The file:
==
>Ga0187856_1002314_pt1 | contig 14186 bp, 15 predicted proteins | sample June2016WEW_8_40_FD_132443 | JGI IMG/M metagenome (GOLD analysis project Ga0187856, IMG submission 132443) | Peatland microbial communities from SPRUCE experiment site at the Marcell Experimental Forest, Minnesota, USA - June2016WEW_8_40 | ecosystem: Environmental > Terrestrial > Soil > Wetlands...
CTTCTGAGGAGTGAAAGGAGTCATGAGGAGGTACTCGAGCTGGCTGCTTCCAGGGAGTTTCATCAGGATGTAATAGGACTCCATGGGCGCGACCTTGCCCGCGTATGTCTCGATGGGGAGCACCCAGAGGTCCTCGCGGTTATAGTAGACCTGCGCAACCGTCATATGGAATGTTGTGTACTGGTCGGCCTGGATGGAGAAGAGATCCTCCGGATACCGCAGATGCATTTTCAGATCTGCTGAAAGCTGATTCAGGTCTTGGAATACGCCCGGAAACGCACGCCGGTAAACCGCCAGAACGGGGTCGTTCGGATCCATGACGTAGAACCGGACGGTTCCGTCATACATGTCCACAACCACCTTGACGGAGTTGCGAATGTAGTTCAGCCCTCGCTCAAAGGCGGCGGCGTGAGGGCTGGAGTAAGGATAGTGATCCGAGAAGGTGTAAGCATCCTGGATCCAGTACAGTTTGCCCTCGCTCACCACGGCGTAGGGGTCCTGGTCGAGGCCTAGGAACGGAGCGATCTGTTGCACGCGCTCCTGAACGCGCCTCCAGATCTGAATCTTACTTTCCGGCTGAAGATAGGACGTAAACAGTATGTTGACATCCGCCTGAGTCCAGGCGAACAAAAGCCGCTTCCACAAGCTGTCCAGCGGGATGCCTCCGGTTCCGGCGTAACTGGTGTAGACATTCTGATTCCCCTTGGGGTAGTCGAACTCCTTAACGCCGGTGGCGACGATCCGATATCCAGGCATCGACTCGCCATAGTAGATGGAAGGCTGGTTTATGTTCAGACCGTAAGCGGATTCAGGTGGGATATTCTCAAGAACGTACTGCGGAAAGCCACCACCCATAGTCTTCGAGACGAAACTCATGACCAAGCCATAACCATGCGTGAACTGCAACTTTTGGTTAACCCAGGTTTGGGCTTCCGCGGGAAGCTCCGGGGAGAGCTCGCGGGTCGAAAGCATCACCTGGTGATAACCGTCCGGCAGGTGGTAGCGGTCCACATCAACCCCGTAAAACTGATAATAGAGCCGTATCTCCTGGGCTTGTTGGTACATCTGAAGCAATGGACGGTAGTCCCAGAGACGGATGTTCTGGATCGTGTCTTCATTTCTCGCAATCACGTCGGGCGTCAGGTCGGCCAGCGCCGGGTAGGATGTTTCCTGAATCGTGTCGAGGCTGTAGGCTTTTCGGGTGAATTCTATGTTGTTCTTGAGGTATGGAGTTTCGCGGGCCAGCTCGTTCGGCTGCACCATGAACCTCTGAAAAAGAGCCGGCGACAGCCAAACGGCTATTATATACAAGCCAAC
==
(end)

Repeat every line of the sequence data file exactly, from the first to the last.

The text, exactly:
>Ga0187856_1002314_pt1 | contig 14186 bp, 15 predicted proteins | sample June2016WEW_8_40_FD_132443 | JGI IMG/M metagenome (GOLD analysis project Ga0187856, IMG submission 132443) | Peatland microbial communities from SPRUCE experiment site at the Marcell Experimental Forest, Minnesota, USA - June2016WEW_8_40 | ecosystem: Environmental > Terrestrial > Soil > Wetlands...
CTTCTGAGGAGTGAAAGGAGTCATGAGGAGGTACTCGAGCTGGCTGCTTCCAGGGAGTTTCATCAGGATGTAATAGGACTCCATGGGCGCGACCTTGCCCGCGTATGTCTCGATGGGGAGCACCCAGAGGTCCTCGCGGTTATAGTAGACCTGCGCAACCGTCATATGGAATGTTGTGTACTGGTCGGCCTGGATGGAGAAGAGATCCTCCGGATACCGCAGATGCATTTTCAGATCTGCTGAAAGCTGATTCAGGTCTTGGAATACGCCCGGAAACGCACGCCGGTAAACCGCCAGAACGGGGTCGTTCGGATCCATGACGTAGAACCGGACGGTTCCGTCATACATGTCCACAACCACCTTGACGGAGTTGCGAATGTAGTTCAGCCCTCGCTCAAAGGCGGCGGCGTGAGGGCTGGAGTAAGGATAGTGATCCGAGAAGGTGTAAGCATCCTGGATCCAGTACAGTTTGCCCTCGCTCACCACGGCGTAGGGGTCCTGGTCGAGGCCTAGGAACGGAGCGATCTGTTGCACGCGCTCCTGAACGCGCCTCCAGATCTGAATCTTACTTTCCGGCTGAAGATAGGACGTAAACAGTATGTTGACATCCGCCTGAGTCCAGGCGAACAAAAGCCGCTTCCACAAGCTGTCCAGCGGGATGCCTCCGGTTCCGGCGTAACTGGTGTAGACATTCTGATTCCCCTTGGGGTAGTCGAACTCCTTAACGCCGGTGGCGACGATCCGATATCCAGGCATCGACTCGCCATAGTAGATGGAAGGCTGGTTTATGTTCAGACCGTAAGCGGATTCAGGTGGGATATTCTCAAGAACGTACTGCGGAAAGCCACCACCCATAGTCTTCGAGACGAAACTCATGACCAAGCCATAACCATGCGTGAACTGCAACTTTTGGTTAACCCAGGTTTGGGCTTCCGCGGGAAGCTCCGGGGAGAGCTCGCGGGTCGAAAGCATCACCTGGTGATAACCGTCCGGCAGGTGGTAGCGGTCCACATCAACCCCGTAAAACTGATAATAGAGCCGTATCTCCTGGGCTTGTTGGTACATCTGAAGCAATGGACGGTAGTCCCAGAGACGGATGTTCTGGATCGTGTCTTCATTTCTCGCAATCACGTCGGGCGTCAGGTCGGCCAGCGCCGGGTAGGATGTTTCCTGAATCGTGTCGAGGCTGTAGGCTTTTCGGGTGAATTCTATGTTGTTCTTGAGGTATGGAGTTTCGCGGGCCAGCTCGTTCGGCTGCACCATGAACCTCTGAAAAAGAGCCGGCGACAGCCAAACGGCTATTATATACAAGCCAAC